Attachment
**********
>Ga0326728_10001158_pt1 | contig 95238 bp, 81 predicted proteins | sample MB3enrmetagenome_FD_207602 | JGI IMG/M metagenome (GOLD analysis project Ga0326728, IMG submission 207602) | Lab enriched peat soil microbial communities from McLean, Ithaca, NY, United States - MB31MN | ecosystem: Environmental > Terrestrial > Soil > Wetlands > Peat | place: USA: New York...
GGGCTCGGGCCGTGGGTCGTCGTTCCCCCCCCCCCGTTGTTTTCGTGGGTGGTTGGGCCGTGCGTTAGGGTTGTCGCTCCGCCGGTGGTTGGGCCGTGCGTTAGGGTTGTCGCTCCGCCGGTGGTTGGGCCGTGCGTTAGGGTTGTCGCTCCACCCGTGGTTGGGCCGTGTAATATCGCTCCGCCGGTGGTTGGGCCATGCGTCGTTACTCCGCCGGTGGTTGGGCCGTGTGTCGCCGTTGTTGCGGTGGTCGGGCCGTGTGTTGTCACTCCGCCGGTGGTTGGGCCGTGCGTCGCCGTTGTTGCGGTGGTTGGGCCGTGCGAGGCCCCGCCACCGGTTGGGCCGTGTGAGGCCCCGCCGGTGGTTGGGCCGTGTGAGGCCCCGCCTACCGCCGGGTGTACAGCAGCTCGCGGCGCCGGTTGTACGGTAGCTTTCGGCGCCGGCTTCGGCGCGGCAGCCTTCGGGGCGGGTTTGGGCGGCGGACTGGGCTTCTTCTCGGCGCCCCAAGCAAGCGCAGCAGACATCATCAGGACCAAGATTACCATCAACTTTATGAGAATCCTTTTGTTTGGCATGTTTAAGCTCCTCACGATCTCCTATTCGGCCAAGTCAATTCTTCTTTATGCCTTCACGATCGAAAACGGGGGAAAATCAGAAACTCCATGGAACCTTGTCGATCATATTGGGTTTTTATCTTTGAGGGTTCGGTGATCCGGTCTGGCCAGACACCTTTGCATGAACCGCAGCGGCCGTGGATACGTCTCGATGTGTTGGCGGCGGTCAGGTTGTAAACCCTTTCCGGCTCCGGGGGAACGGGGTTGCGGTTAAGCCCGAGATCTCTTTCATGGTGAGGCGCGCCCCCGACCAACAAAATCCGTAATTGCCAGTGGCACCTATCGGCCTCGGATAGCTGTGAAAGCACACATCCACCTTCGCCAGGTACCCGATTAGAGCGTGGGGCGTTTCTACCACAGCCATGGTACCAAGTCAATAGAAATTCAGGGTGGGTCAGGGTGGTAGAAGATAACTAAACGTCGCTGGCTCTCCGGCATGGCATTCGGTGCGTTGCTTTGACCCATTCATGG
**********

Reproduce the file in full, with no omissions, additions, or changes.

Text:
>Ga0326728_10001158_pt1 | contig 95238 bp, 81 predicted proteins | sample MB3enrmetagenome_FD_207602 | JGI IMG/M metagenome (GOLD analysis project Ga0326728, IMG submission 207602) | Lab enriched peat soil microbial communities from McLean, Ithaca, NY, United States - MB31MN | ecosystem: Environmental > Terrestrial > Soil > Wetlands > Peat | place: USA: New York...
GGGCTCGGGCCGTGGGTCGTCGTTCCCCCCCCCCCGTTGTTTTCGTGGGTGGTTGGGCCGTGCGTTAGGGTTGTCGCTCCGCCGGTGGTTGGGCCGTGCGTTAGGGTTGTCGCTCCGCCGGTGGTTGGGCCGTGCGTTAGGGTTGTCGCTCCACCCGTGGTTGGGCCGTGTAATATCGCTCCGCCGGTGGTTGGGCCATGCGTCGTTACTCCGCCGGTGGTTGGGCCGTGTGTCGCCGTTGTTGCGGTGGTCGGGCCGTGTGTTGTCACTCCGCCGGTGGTTGGGCCGTGCGTCGCCGTTGTTGCGGTGGTTGGGCCGTGCGAGGCCCCGCCACCGGTTGGGCCGTGTGAGGCCCCGCCGGTGGTTGGGCCGTGTGAGGCCCCGCCTACCGCCGGGTGTACAGCAGCTCGCGGCGCCGGTTGTACGGTAGCTTTCGGCGCCGGCTTCGGCGCGGCAGCCTTCGGGGCGGGTTTGGGCGGCGGACTGGGCTTCTTCTCGGCGCCCCAAGCAAGCGCAGCAGACATCATCAGGACCAAGATTACCATCAACTTTATGAGAATCCTTTTGTTTGGCATGTTTAAGCTCCTCACGATCTCCTATTCGGCCAAGTCAATTCTTCTTTATGCCTTCACGATCGAAAACGGGGGAAAATCAGAAACTCCATGGAACCTTGTCGATCATATTGGGTTTTTATCTTTGAGGGTTCGGTGATCCGGTCTGGCCAGACACCTTTGCATGAACCGCAGCGGCCGTGGATACGTCTCGATGTGTTGGCGGCGGTCAGGTTGTAAACCCTTTCCGGCTCCGGGGGAACGGGGTTGCGGTTAAGCCCGAGATCTCTTTCATGGTGAGGCGCGCCCCCGACCAACAAAATCCGTAATTGCCAGTGGCACCTATCGGCCTCGGATAGCTGTGAAAGCACACATCCACCTTCGCCAGGTACCCGATTAGAGCGTGGGGCGTTTCTACCACAGCCATGGTACCAAGTCAATAGAAATTCAGGGTGGGTCAGGGTGGTAGAAGATAACTAAACGTCGCTGGCTCTCCGGCATGGCATTCGGTGCGTTGCTTTGACCCATTCATGG